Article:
An NKBA chapter event illustrated career pathways in the industry. By Loren Kessell
It’s easy for new design professionals to feel that working at a firm may be their only option, but what if some of them also have a love of hands-on work, or working within a specific area, like fixtures? How do they get there?
NKBA’s Columbia River chapter hosted an event to help answer these types of questions, discuss different career paths and roles within the design and construction industry, and to show those new to it how all of the business relationships connect and matter.
The event, “Next Gen: Pathways in the Industry,” held this month at Contract Furnishings Mart in Tigard, Oregon, featured five panelists from various professional backgrounds who participated in a discussion followed by a Q&A session. Each person shared experiences and wisdom about careers in different segments. Panelists included Ashley Fleschner, contractor for Flescnher Construction; Chelly Wentworth, CMKBD, independent designer with C-Change Design; Karen Sedgewick, CMKBD, design-build designer for Metke Remodeling & Luxury Homes; Terese Schoff, showroom sales rep/manager for Contract Furnishings Mart, and Jessica Halberg, outside sales representative for Quality Sales Inc.
Familiar faces, first-time visitors and student members expressed their appreciation for the insight and how the panelists mentioned ways in which they protect each other’s job roles.
Panelists shared tons of information, but a few key takeaways stood out.
- From the contractor side, Fleschner said it is important to show up when you say you will and to deliver the work you promised in order to keep client trust.
- The designers stressed accuracy, detail and communication to foster seamless installation.
- On the showroom side, Schoff said that customer service is key, and Halberg added that her motivation in outside sales is being her own supervisor, and showing up to do a job well. Wentworth emphasized the importance of effective collaboration with all roles, and that the relationship between a designer and a contractor is the foundation.
- And, Wentworth and Sedgewick praised their involvement with trade associations. Both are NKBA-certified members, and they said they found a “family and sense of community” within their local chapter. They also touted the importance of membership and networking.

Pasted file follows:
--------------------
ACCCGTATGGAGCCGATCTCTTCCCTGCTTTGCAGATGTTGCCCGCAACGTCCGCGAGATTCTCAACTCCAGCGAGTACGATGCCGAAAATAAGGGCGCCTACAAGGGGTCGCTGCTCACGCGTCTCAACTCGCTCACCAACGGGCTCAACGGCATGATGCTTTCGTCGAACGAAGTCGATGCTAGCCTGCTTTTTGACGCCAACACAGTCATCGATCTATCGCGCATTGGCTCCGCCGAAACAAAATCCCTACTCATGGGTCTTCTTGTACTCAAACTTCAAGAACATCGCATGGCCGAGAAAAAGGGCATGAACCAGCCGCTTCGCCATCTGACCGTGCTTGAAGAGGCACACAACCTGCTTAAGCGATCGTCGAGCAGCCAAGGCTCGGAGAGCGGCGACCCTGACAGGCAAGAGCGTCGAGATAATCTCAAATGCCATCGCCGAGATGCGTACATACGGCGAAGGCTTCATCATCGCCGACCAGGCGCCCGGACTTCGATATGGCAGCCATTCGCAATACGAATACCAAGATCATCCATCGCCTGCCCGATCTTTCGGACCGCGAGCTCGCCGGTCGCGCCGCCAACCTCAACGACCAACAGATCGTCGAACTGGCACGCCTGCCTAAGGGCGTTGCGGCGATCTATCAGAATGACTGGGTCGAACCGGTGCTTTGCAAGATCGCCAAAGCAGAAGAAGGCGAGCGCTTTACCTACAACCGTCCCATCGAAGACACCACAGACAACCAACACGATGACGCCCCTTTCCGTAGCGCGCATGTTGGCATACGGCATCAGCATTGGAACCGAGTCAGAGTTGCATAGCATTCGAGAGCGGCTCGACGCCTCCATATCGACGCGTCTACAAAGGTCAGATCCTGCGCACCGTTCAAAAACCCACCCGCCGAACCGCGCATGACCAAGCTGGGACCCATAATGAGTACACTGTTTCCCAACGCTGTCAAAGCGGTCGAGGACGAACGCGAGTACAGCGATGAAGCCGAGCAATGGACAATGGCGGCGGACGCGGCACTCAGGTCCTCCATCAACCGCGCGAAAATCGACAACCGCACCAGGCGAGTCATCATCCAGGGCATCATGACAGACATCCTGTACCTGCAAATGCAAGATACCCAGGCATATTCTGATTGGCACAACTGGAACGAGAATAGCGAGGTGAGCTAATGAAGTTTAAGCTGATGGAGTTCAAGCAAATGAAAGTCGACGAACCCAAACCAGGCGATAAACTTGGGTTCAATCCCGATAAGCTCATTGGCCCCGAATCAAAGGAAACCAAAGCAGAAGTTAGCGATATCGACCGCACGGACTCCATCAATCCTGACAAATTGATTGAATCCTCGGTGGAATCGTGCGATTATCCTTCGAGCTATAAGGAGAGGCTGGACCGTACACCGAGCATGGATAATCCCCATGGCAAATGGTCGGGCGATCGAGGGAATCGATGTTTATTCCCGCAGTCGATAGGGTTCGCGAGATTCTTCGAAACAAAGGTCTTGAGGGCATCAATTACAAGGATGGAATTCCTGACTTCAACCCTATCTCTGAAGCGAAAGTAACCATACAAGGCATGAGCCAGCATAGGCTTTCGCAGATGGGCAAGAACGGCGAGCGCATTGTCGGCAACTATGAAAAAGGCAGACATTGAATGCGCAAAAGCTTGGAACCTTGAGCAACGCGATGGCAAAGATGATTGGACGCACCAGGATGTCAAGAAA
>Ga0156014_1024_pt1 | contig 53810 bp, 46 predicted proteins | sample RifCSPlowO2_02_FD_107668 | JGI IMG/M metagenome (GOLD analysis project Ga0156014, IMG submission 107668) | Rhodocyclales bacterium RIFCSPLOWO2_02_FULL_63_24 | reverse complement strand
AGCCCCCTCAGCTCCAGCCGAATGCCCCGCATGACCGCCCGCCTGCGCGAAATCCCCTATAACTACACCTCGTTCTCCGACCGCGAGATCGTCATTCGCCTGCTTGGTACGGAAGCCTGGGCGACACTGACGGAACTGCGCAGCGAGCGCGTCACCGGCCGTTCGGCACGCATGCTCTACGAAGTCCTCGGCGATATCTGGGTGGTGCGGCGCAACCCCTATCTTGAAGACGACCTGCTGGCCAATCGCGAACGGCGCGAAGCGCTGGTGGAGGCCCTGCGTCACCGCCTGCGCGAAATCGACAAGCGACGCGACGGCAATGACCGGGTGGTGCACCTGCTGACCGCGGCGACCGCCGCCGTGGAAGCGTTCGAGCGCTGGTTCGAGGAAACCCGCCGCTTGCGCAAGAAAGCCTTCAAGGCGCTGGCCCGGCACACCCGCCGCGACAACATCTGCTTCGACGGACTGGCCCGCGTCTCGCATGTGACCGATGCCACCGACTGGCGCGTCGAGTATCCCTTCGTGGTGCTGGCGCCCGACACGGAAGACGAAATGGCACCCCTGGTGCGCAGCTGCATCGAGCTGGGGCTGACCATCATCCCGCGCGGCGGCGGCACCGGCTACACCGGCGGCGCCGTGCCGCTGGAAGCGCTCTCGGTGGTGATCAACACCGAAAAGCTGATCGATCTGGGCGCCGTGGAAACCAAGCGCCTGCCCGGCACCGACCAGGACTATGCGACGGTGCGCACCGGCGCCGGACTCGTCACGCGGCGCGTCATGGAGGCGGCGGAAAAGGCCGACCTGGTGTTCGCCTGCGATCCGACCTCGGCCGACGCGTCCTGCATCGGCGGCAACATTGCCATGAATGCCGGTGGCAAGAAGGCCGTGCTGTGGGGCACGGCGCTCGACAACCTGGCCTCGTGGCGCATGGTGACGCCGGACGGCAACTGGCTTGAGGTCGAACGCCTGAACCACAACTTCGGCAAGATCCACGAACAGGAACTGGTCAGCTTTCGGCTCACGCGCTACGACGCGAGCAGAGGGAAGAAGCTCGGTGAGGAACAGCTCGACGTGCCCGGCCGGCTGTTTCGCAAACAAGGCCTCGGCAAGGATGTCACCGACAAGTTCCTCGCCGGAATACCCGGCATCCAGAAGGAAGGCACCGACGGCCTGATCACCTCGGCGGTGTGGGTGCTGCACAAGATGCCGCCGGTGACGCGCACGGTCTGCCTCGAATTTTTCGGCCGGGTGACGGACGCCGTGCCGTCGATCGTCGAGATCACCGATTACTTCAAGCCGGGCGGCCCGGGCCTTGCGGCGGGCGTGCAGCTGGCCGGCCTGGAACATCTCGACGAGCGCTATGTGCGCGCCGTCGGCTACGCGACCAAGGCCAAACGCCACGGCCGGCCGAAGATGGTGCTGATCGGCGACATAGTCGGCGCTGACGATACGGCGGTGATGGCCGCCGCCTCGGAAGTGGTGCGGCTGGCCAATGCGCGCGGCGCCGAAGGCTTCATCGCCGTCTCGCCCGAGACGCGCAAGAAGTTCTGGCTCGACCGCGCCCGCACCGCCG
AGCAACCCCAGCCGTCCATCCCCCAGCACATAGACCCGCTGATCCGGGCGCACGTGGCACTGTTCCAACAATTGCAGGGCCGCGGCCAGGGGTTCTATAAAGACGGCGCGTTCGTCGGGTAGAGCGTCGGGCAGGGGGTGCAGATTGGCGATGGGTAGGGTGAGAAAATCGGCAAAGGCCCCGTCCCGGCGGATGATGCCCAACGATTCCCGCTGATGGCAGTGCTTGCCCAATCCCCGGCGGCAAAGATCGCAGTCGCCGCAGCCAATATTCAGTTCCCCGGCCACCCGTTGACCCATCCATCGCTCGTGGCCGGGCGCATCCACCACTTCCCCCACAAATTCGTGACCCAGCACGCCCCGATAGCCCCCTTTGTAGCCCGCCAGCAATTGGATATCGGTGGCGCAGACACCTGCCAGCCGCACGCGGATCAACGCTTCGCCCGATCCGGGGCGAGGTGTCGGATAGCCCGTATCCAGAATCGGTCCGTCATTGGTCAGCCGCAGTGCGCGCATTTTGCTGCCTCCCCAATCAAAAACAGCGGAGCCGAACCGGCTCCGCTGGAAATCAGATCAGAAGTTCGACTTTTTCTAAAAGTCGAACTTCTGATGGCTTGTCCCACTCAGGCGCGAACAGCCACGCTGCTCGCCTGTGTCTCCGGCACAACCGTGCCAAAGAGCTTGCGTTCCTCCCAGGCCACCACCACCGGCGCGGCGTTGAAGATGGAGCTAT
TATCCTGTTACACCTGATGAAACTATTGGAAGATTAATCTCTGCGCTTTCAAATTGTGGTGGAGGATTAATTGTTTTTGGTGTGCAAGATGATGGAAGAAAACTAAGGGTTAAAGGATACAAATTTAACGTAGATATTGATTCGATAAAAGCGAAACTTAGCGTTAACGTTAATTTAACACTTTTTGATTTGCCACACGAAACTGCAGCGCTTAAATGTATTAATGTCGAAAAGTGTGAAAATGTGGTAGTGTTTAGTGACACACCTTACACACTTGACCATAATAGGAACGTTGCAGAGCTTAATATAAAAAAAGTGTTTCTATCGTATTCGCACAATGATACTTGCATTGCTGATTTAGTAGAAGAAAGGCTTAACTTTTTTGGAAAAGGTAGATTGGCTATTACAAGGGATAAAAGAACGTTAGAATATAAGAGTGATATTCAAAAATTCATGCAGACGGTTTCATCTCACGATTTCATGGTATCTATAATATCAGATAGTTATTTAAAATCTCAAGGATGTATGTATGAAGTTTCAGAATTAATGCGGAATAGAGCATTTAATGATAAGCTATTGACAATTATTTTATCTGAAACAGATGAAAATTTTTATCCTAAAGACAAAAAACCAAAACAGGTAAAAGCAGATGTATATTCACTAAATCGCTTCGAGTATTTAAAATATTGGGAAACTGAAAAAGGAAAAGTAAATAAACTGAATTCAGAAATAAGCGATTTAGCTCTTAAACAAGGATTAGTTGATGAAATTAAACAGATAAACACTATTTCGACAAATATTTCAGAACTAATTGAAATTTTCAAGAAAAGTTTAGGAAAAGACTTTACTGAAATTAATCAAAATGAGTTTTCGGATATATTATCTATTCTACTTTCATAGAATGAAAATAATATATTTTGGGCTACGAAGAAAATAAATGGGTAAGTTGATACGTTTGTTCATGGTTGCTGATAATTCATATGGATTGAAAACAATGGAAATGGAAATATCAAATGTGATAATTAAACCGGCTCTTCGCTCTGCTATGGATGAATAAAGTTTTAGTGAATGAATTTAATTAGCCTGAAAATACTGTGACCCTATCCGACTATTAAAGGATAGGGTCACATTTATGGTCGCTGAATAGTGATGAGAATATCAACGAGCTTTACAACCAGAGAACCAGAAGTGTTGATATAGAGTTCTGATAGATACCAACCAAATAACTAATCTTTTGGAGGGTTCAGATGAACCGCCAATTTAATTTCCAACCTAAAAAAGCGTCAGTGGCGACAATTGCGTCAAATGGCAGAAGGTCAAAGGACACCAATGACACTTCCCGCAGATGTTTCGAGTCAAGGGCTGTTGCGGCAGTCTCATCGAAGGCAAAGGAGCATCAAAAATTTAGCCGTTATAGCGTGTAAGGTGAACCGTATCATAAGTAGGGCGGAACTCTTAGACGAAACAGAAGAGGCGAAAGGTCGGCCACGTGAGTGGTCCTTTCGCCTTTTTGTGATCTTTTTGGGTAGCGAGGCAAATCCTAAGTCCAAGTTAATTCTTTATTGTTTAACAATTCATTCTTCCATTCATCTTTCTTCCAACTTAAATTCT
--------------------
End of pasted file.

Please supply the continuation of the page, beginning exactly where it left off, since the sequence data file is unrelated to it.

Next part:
Columbia River has more exciting opportunities coming down the pipeline, including a student-focused program, hopefully this summer.
“We’re partnering students with working professionals to create something during the course of the event,” Courtney Glidden, AKBD, program chair for Columbia River, said. “The goal is to have designers, contractors, and vendors working together with students to create an end product.”
The chapter previously participated in a similar event last year at the BUILD Retreat, which is a long weekend that unites members of different industry organizations. The activity involved using a LEGO set, and each person played a role to illustrate how it works within the industry. A designer read instructions, a contractor assembled pieces, a vendor organized the pieces and the last person looked at the final product as the “client.”
The chapter will implement a similar activity during its upcoming student event.
Glidden is starting to play a larger role as a mentor within the chapter. She’s been in the industry for six-and-a-half years, and hopes to help people find their passion within the business she loves. She was burnt out after graduating from college, and eventually worked in a cabinet shop for two years before moving to her dream job, and current role, at a design-build firm that focuses on remodeling homes from the early 1900s.
“I have a very rare and wonderful work setting that encourages everyone to ask the question ‘How can we do this better?’” Glidden said. “Because of my early struggles, and my current love of design, I want to help others find their path to work satisfaction.”